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We gave a local brewer in our area called Mad Prince brewery in Doylestown PA.

Super nice guys (two brothers) who brew on a 15gal system one of the already put together ones.
They said the most difficult part of doing it was getting the license. It's not overwhelming expensive in PA! only around $3000. Their problem was getting the paperwork signed off. Said Noone would answer emails or phone calls for about a year and had to contact our congressman to get it started but the good new is that they gave been quite successful.
They said they brew back to back everyday and can't keep up with demand.
The takeaway from this is that it is very possible! dream man dream! I'm on my way there myself (at current soul sucking job.... currently)
 

Greytop

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The main hurdles you'll encounter are regulatory, and they are at every level from city/county up to the feds. My go-to source in California is the California Craft Brewers Association. They work on legislation and education, even sponsoring seminars for folks looking to go pro. I attended one in Sept. and learned a heck of a lot from the state and federal overseers who presented. I see Washington state has the Washington Brewer's Guild. I don't know how strong they are, but they might be a good resource. Good luck!
 

Phunhog

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Since you are in Washington.....check out Foggy Noggin Brewing. Full nano with tasting room.
 

madscientist451

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Thanks guys.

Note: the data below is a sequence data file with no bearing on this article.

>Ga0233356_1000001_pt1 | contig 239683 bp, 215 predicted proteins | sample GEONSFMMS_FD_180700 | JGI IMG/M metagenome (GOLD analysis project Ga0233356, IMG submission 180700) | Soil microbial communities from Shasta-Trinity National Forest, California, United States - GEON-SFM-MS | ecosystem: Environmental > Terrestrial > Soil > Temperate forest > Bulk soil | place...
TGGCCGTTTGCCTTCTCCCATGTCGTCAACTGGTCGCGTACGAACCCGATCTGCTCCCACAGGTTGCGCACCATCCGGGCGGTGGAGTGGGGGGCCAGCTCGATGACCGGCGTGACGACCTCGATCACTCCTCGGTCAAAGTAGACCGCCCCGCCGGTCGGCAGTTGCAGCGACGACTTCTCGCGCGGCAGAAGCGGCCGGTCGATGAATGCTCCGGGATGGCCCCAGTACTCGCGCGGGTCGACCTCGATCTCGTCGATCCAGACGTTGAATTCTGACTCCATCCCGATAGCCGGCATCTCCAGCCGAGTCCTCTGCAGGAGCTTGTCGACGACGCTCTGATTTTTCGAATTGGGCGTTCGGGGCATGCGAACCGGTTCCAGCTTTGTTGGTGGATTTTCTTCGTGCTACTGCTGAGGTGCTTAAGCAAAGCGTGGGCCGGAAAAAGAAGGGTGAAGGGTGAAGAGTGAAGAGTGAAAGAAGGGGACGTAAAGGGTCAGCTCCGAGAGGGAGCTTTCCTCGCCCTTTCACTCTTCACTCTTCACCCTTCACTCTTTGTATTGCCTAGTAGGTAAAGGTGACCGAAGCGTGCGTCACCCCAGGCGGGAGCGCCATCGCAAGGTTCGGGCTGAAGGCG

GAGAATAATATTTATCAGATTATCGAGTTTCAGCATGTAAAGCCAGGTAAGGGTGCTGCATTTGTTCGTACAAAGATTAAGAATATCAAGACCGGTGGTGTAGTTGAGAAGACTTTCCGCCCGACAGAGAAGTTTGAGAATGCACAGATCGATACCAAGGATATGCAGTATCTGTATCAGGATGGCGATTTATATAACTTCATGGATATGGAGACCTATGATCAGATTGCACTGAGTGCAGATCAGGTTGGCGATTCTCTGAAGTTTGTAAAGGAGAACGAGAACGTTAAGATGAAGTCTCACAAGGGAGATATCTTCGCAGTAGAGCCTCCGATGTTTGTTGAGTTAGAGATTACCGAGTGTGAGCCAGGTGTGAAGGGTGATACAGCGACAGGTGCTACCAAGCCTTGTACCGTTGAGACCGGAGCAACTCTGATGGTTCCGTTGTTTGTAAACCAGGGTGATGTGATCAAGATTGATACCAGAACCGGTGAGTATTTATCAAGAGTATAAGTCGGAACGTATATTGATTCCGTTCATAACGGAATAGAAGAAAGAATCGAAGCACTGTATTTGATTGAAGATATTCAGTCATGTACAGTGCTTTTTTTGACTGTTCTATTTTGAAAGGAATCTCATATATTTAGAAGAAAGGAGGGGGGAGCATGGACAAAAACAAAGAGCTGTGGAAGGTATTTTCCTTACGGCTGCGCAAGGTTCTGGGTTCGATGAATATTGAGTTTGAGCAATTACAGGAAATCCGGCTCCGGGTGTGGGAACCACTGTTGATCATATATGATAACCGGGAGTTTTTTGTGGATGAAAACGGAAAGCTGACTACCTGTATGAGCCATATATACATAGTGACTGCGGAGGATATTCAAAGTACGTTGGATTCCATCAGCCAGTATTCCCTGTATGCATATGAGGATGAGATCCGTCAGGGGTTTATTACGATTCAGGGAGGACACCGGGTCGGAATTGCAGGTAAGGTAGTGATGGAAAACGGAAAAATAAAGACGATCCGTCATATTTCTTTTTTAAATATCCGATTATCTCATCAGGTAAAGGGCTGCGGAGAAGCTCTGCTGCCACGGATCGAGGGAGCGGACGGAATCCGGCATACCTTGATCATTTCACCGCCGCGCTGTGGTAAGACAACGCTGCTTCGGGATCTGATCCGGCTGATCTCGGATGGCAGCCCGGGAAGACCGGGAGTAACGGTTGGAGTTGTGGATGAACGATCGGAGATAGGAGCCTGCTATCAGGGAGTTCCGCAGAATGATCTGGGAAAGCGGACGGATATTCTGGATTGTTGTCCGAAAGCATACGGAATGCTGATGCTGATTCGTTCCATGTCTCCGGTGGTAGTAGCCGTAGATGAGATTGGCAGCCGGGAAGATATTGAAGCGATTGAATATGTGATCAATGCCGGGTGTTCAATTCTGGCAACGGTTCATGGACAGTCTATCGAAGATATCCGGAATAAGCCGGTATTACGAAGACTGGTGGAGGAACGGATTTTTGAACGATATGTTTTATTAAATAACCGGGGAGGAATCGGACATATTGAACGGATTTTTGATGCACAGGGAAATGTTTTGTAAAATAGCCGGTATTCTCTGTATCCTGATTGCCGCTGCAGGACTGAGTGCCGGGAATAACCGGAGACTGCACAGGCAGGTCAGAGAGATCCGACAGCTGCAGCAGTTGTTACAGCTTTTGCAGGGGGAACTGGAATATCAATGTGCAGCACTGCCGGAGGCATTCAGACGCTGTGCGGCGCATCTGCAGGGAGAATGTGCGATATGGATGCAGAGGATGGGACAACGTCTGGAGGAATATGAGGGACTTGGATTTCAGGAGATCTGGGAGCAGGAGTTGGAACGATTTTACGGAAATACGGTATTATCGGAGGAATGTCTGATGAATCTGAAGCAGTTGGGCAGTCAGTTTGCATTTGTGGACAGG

It doesn't need to be profitable...hitting the break even point would be great.
Take it from someone who has run a business: You need to make a profit.
You can't work for free or subsidize a business with other income, its just not sustainable, its not going to work, you'll ruin your relationships and have numerous other problems.
On the bright side, if you want to set up a 1/2 bbl brewery, sell growlers, maybe have some keg accounts, you can actually do that and make a profit.
If you don't have much start up money, work like hell to get it, don't borrow everything. Keep costs and debt load as low as possible. Focus your attention on putting money in YOUR pocket. Good Luck.
 
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greenacarina

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Take it from someone who has run a business: You need to make a profit.
You can't work for free or subsidize a business with other income, its just not sustainable, its not going to work, you'll ruin your relationships and have numerous other problems.